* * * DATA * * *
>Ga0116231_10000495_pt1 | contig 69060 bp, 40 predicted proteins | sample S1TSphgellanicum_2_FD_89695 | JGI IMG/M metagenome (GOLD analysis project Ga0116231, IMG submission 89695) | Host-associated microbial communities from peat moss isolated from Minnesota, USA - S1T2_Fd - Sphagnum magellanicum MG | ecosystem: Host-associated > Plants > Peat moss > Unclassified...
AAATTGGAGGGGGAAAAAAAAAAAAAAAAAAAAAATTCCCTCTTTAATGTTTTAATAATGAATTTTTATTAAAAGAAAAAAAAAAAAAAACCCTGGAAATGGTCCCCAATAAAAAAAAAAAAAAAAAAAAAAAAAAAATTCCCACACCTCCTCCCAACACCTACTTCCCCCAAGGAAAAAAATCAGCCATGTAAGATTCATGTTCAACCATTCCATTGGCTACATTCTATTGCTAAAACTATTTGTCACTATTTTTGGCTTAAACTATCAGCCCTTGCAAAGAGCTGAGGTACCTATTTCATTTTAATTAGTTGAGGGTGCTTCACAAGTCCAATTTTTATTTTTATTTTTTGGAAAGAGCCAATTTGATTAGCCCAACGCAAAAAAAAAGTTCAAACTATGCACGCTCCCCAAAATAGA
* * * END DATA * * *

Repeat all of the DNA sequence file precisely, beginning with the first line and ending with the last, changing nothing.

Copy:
>Ga0116231_10000495_pt1 | contig 69060 bp, 40 predicted proteins | sample S1TSphgellanicum_2_FD_89695 | JGI IMG/M metagenome (GOLD analysis project Ga0116231, IMG submission 89695) | Host-associated microbial communities from peat moss isolated from Minnesota, USA - S1T2_Fd - Sphagnum magellanicum MG | ecosystem: Host-associated > Plants > Peat moss > Unclassified...
AAATTGGAGGGGGAAAAAAAAAAAAAAAAAAAAAATTCCCTCTTTAATGTTTTAATAATGAATTTTTATTAAAAGAAAAAAAAAAAAAAACCCTGGAAATGGTCCCCAATAAAAAAAAAAAAAAAAAAAAAAAAAAAATTCCCACACCTCCTCCCAACACCTACTTCCCCCAAGGAAAAAAATCAGCCATGTAAGATTCATGTTCAACCATTCCATTGGCTACATTCTATTGCTAAAACTATTTGTCACTATTTTTGGCTTAAACTATCAGCCCTTGCAAAGAGCTGAGGTACCTATTTCATTTTAATTAGTTGAGGGTGCTTCACAAGTCCAATTTTTATTTTTATTTTTTGGAAAGAGCCAATTTGATTAGCCCAACGCAAAAAAAAAGTTCAAACTATGCACGCTCCCCAAAATAGA